"Mr. President, those better be comfortable shoes."
Mike Banning fancies himself a family man. He has a lovely home, and a beautiful wife, but his real love is murdering people. Shooting, stabbing, and snapping necks comes as easy as brewing his morning coffee. He has a daughter on the way. To get her room ready, he decorates the walls with six cameras, and the bed with a kevlar mattress. Mike Banning doesn't do anything half-assed.
We were introduced to Banning in 2013's OLYMPUS HAS FALLEN. Three years ago the White House was infiltrated by North Korea; now, it's Barkawi, a Pakistani arms dealer who is wreaking havoc on the world. "He's responsible for more deaths than the plague," so President Asher (Aaron Eckhart) drone strikes a family wedding that Barkawi attends. He survives, of course. The story needs an antagonist, and Banning is thirsty for more blood.
Banning continues his duty for Asher as his personal Secret Service protection unit. You can tell the two men are close because they jog together, and share jokes about the Kardashians. Banning is torn because a more domestic life beckons, so he types up a letter of resignation. We get word that the Prime Minister of Great Britain has died of complications from a prior surgery. Asher and the rest of the heads of state travel to London to pay their respects. Banning promises his wife that this will be his last job. He's going to go out with a bang.
You can probably guess what happens next. With the leaders of the world all in the once place, Barkawi exacts his revenge. "Vengeance must always be profound and absolute," he tells his son. He systematically takes out the commanders of Canada, Italy, France, Japan, Germany, and countless innocents. Bullets and bombs rain down upon the streets of the English capital. Asher survives through the heroics of Banning. The two spend the next hour fleeing from terrorists as to avoid completing Barkawi's plot of retribution.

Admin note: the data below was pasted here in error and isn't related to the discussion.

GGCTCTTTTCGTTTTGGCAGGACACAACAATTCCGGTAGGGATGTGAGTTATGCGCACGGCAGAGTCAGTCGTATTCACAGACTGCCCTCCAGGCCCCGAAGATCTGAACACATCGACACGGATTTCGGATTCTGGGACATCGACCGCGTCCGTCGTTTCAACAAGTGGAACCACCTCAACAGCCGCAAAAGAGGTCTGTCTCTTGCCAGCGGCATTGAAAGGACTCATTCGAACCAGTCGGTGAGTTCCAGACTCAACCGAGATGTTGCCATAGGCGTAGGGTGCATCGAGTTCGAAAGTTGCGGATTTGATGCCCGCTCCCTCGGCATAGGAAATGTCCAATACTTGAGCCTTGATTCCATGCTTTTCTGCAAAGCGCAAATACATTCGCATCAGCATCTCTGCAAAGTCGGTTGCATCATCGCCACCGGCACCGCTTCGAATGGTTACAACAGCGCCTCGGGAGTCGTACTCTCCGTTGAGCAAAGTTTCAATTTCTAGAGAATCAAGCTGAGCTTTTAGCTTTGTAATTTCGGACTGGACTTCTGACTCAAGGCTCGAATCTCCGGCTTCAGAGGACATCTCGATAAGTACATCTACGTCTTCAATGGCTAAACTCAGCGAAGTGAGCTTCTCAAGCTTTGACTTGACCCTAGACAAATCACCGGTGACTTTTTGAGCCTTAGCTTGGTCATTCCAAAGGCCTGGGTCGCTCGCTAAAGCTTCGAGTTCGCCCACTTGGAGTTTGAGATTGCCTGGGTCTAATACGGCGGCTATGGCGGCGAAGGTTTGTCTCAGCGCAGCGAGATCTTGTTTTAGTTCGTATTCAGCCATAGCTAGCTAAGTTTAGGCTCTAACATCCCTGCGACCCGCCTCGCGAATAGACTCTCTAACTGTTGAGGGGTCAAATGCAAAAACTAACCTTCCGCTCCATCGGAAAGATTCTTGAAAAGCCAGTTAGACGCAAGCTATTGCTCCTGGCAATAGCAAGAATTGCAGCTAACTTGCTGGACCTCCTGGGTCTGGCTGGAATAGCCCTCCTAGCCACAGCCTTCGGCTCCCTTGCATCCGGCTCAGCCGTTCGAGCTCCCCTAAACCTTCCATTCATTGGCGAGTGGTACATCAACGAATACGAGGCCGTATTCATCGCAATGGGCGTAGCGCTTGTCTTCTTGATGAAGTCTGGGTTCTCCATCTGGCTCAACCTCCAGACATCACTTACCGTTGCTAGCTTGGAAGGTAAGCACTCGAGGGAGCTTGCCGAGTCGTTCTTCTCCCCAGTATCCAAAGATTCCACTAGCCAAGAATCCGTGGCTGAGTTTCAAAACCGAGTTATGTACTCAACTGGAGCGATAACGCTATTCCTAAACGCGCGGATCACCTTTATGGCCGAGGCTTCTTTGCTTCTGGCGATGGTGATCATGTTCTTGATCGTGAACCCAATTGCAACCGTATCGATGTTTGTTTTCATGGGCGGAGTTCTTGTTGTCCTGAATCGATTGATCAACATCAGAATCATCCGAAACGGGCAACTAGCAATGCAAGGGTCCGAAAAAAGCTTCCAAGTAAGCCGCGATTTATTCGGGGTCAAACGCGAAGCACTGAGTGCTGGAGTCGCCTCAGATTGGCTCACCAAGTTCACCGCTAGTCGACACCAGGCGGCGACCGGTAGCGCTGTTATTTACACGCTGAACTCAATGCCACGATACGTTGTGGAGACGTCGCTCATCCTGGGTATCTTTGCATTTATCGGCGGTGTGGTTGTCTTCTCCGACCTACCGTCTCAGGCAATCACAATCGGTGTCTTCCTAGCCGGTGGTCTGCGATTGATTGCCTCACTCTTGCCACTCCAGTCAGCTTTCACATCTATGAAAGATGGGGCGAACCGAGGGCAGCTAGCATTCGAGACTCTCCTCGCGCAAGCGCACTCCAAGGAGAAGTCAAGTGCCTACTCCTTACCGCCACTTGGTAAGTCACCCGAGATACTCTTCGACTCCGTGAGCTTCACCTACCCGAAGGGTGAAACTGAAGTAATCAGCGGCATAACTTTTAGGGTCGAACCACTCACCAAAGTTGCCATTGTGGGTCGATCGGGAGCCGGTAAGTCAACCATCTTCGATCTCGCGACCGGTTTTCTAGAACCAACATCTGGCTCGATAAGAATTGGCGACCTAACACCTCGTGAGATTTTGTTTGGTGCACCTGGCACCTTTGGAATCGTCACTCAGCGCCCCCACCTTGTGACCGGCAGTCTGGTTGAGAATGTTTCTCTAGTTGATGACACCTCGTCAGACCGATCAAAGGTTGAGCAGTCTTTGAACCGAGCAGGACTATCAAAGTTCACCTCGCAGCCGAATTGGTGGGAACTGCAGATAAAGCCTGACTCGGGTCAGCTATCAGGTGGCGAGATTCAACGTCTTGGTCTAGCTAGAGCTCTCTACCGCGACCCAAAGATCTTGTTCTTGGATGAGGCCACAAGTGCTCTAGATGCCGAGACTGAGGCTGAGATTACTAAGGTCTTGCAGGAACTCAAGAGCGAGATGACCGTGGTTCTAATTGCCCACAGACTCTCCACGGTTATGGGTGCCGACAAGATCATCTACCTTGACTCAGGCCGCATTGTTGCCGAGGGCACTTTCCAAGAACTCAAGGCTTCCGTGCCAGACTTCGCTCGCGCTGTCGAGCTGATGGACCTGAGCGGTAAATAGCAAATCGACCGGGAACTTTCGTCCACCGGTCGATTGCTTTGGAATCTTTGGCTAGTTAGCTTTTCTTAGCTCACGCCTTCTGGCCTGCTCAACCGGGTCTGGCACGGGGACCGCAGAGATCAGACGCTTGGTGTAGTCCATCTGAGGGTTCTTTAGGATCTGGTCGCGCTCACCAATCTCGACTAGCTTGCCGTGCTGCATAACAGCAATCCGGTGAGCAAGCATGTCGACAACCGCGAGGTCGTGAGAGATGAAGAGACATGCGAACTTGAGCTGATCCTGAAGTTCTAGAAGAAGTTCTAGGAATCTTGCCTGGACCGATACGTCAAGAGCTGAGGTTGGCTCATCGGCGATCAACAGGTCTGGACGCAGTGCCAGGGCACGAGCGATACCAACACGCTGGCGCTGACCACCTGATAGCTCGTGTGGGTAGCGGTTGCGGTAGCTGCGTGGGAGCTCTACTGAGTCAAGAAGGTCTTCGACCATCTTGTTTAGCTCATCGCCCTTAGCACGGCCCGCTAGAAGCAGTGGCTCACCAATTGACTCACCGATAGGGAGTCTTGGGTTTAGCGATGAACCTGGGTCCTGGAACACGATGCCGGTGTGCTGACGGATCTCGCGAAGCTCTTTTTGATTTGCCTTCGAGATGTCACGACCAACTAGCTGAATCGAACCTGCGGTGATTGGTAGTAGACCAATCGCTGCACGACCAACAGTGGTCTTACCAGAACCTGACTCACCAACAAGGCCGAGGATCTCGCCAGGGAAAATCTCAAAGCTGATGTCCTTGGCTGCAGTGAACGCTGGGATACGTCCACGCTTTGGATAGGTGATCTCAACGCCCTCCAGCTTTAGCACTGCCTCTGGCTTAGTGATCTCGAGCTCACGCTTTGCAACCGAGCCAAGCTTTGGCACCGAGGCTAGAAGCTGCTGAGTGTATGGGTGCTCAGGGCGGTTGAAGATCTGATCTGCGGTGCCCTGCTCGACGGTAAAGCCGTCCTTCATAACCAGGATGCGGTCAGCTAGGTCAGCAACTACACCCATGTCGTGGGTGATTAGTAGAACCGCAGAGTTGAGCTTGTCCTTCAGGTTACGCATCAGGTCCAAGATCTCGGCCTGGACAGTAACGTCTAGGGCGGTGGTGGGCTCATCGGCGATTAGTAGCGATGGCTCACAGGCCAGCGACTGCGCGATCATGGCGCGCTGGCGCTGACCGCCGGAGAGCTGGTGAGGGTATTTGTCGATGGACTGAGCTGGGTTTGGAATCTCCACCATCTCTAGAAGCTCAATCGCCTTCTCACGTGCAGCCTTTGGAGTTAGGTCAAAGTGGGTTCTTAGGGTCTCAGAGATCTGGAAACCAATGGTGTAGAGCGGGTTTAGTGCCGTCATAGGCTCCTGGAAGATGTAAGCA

There's an insane amount of violence in LONDON HAS FALLEN. The inexhaustible death is only interrupted by Banning and Asher sharing quips and inappropriate jokes, like the President finally coming out of the closet after he bursts out of an actual one and kills a man. The film uses the visual device of listing all the characters and their occupations as they appear on screen. I suppose this is to keep track of everyone, but they're all immaterial. Morgan Freeman, Jack Earle Haley, Melissa Leo, and Robert Forster all play members of the cabinet, but they may as well be faces in the crowd. They serve no purpose but to stare at the horrors that Barkawi has created, or cheer when Banning offs someone else.
Eventually, Asher gets kidnapped and Banning must save him against all odds. A soldier tells him that the building occupying the president has over a hundred insurgents guarding him. Banning merely smirks, says something misogynistic, and slinks inside to unleash his fury. A running clocks accompanies the film. If nothing else, it illustrates how efficient Banning is at killing.
LONDON is goofy as hell. It's equally brainless. The ramifications of the deaths of five major country authorities are thrown to the wayside. There is no time for feelings when blood needs to be spilled. It's a throwback to movies where the males are ultra alpha. Thankfully, there is at least one strong female presence: Jax, an MI6 agent. She's tough as nails, but she has limited screen time. Banning tells the president not to fuck with her. Sometime during LONDON, the Director of the Secret Service says that she never thought Banning would outlive her. "Me neither," he replies. But that's a lie. Mike Banning is bulletproof, he's Captain America. He's made from bourbon and poor choices. And he's thirsty as fuck.